“Fine. How much combat training have you had?” Archmage Belvi asked.
Miguela opened her mouth but shut it quickly because she did not want to give him the satisfaction of hearing her say that she had no combat training.
“How many combat spells do you know?”
Again she said nothing.
“How many times have you had to cast magik under the direst and stress of combat?”
Miguela stayed defiantly silent.
“I do not doubt your passion nor your ferociousness for a second. But the reality is that you are not equipped to handle a combat situation, especially against someone as dangerous as our mystery woman appears to be. You are the person best suited to find any hint of her whereabouts, so do that and allow me to handle the rest,” the Archmage explained. Miguela knew that he was correct but hated that she had to acknowledge that he was.
“Fair enough,” Miguela said, finally admitting that the Archmage was correct in his assessment.
“Thank you. Even though you are looking during the day, be careful and do not let your guard down,” the Archmage added, pouring fresh cups of tea.
“By the way, Archmage, what was the book behind the torch?” Miguela asked, and Archmage Belvi smiled at the question.
“The tale of the Tanner and the Princess,” he answered, chuckling and pulling the book from under his robes.
Miguela had not thought about that story for years. It was an ancient children’s story about a forbidden love between a common tanner and a beautiful princess. They decided the only way they could be together was in death, and they poisoned themselves, finding peace with one another in the afterlife.
“I wanted you to have it. I thought it was appropriate considering the line of research we have been pursuing,” The Archmage added, gingerly sliding the book across the table.
Miguela picked up the small leather-bound book and opened it carefully, finding pages of handwritten text.
“It is one of the few hand-copied versions directly translated from ancient Nawahl. Consider it a token of thanks for your selflessness,” the Archmage explained, picking up on her confusion.
It took all of her willpower to control her face. The book was worth a small fortune, and it was the sweetest gift she had ever received.
“Thank you so much for this generous and thoughtful gift. I will treasure it always,” Miguela said, feeling her cheeks heat.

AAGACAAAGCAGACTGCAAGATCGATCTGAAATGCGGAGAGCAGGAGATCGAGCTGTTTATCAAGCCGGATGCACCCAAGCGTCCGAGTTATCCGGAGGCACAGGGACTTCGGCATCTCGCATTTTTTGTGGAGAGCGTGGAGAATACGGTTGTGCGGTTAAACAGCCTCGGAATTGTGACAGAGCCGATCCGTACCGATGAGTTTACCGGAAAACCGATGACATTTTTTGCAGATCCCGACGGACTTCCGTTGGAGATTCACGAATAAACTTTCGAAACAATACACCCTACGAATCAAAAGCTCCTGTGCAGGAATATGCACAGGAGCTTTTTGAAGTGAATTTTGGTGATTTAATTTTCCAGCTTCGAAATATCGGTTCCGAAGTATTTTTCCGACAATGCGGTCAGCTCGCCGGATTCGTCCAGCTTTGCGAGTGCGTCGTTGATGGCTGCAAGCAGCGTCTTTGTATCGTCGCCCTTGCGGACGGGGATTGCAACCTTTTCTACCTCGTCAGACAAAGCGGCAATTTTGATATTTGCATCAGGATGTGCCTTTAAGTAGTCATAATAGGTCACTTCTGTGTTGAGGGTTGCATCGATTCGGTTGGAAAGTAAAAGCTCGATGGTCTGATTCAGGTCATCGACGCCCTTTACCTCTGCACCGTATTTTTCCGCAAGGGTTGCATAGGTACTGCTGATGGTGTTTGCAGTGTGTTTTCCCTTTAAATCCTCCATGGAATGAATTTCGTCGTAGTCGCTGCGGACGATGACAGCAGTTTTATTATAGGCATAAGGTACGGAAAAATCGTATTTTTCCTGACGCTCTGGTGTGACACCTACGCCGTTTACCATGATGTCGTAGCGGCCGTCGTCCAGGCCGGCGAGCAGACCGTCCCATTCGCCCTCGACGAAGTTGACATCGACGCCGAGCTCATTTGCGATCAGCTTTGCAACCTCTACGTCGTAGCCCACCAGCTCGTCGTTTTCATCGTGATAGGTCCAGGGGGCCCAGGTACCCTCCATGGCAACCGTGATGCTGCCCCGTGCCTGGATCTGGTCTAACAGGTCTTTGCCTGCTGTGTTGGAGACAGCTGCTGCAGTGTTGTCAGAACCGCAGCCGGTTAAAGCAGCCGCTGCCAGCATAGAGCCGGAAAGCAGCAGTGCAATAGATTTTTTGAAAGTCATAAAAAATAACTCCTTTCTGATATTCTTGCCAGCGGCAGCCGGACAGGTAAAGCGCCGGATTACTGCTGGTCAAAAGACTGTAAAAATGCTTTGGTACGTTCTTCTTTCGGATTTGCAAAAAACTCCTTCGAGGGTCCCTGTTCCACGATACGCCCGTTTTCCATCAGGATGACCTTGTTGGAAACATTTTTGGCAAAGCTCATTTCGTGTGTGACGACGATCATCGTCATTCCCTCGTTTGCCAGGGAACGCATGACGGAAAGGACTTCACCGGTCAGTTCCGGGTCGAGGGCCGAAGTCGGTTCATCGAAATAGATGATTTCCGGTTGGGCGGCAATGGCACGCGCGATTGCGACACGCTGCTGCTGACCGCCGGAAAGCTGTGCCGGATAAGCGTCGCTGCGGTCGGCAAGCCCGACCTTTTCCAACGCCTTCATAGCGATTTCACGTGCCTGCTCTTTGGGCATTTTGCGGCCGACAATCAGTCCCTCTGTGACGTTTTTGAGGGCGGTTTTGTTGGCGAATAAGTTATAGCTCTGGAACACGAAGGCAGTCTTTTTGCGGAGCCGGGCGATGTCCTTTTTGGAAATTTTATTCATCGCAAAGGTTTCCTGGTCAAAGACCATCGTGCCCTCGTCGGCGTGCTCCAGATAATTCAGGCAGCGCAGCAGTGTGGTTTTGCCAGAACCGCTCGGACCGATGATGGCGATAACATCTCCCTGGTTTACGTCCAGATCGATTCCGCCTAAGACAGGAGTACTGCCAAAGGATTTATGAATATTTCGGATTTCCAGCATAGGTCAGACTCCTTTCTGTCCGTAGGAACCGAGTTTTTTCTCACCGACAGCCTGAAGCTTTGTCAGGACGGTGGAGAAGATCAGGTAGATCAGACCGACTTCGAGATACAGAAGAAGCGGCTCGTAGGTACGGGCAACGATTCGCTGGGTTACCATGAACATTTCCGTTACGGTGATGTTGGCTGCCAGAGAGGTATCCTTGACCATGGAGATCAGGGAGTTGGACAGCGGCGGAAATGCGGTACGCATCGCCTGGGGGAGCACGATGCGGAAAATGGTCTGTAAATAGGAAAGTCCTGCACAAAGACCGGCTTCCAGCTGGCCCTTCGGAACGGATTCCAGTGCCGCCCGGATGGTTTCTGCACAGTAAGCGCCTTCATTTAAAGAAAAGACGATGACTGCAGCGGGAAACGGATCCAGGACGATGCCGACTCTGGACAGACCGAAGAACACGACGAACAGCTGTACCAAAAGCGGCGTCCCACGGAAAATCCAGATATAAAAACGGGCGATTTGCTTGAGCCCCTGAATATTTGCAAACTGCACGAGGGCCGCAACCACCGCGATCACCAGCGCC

“No, thank you for all the sacrifices you are making for the Five Kingdoms,” the Archmage countered.
“I better get some rest and get ready for my trip into the hamlet,” Miguela said, wanting to escape.
“Yes, a guard will be at your door just after sunrise. Good luck, Scryer Miguela,” the Archmage said, standing so she may leave.
After a few more moments of awkward farewells, Miguela finally left and returned to her chambers. She flung herself onto her bed and thought about what had happened. Her instincts told her that she should insist that their working relationship was strictly platonic, but she was unsure if that was what she wanted to do. Miguela chuckled like a primary school student at her silliness when exhaustion took her.
- Tokyo, Japan
Charles K. Jordan was born and raised in the Pacific Northwest. He attended university in his home state, as well, where he studied Information Technology. After graduating, he decided to move abroad to experience more than what he had seen in the United States. He found his way to Japan in 2003, and since then, he has called Japan home.
Charles K. Jordan was always drawn to fantasy, sci-fi, and adventure. When he was a young child, the first novel he read was Bunnicula: A Rabbit-Tale of Mystery by Deborah and James Howe, and from that point, he was hooked. Since then, he has found inspiration and heroes from various writers in all forms of media. Some of his heroes include Robert Jordan, J.K. Rowling, George R.R. Martin, Quentin Tarantino, Terence Winter, Garth Ennis, and Glen Cook, just to name a few. Ever since that fateful day that led him to pick up Bunnicula, he knew his calling in life would be to create and hopefully contribute to someone’s growth and dreams.
Charles K. Jordan vowed to himself that no matter what happened in his life. He would never stop dreaming, writing, and creating.
The Five Kingdoms of Cordizal series available on Amazon:
Book 1: Scourge of the Five Kingdoms
Book 2: Dogma of the Five Kingdoms